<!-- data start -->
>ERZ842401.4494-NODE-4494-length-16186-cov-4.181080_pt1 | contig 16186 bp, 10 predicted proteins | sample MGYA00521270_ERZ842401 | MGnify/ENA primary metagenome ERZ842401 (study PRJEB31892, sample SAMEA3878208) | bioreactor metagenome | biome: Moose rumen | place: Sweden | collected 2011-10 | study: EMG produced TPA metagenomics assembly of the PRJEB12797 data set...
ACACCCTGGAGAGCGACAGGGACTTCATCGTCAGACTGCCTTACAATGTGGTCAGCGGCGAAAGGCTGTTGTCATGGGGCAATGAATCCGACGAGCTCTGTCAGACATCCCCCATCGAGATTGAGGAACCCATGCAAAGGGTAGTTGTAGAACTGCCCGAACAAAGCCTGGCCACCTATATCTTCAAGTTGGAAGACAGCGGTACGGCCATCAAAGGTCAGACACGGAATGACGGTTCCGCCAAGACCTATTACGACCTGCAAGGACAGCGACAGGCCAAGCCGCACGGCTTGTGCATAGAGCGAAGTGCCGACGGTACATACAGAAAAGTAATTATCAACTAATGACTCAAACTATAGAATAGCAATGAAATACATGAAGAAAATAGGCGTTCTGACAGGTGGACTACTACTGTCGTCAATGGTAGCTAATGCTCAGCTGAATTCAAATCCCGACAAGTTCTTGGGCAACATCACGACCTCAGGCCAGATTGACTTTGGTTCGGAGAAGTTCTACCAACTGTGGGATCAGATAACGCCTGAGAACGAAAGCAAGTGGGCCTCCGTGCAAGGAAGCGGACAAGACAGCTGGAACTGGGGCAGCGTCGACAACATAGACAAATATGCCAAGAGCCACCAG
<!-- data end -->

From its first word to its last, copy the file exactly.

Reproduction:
>ERZ842401.4494-NODE-4494-length-16186-cov-4.181080_pt1 | contig 16186 bp, 10 predicted proteins | sample MGYA00521270_ERZ842401 | MGnify/ENA primary metagenome ERZ842401 (study PRJEB31892, sample SAMEA3878208) | bioreactor metagenome | biome: Moose rumen | place: Sweden | collected 2011-10 | study: EMG produced TPA metagenomics assembly of the PRJEB12797 data set...
ACACCCTGGAGAGCGACAGGGACTTCATCGTCAGACTGCCTTACAATGTGGTCAGCGGCGAAAGGCTGTTGTCATGGGGCAATGAATCCGACGAGCTCTGTCAGACATCCCCCATCGAGATTGAGGAACCCATGCAAAGGGTAGTTGTAGAACTGCCCGAACAAAGCCTGGCCACCTATATCTTCAAGTTGGAAGACAGCGGTACGGCCATCAAAGGTCAGACACGGAATGACGGTTCCGCCAAGACCTATTACGACCTGCAAGGACAGCGACAGGCCAAGCCGCACGGCTTGTGCATAGAGCGAAGTGCCGACGGTACATACAGAAAAGTAATTATCAACTAATGACTCAAACTATAGAATAGCAATGAAATACATGAAGAAAATAGGCGTTCTGACAGGTGGACTACTACTGTCGTCAATGGTAGCTAATGCTCAGCTGAATTCAAATCCCGACAAGTTCTTGGGCAACATCACGACCTCAGGCCAGATTGACTTTGGTTCGGAGAAGTTCTACCAACTGTGGGATCAGATAACGCCTGAGAACGAAAGCAAGTGGGCCTCCGTGCAAGGAAGCGGACAAGACAGCTGGAACTGGGGCAGCGTCGACAACATAGACAAATATGCCAAGAGCCACCAG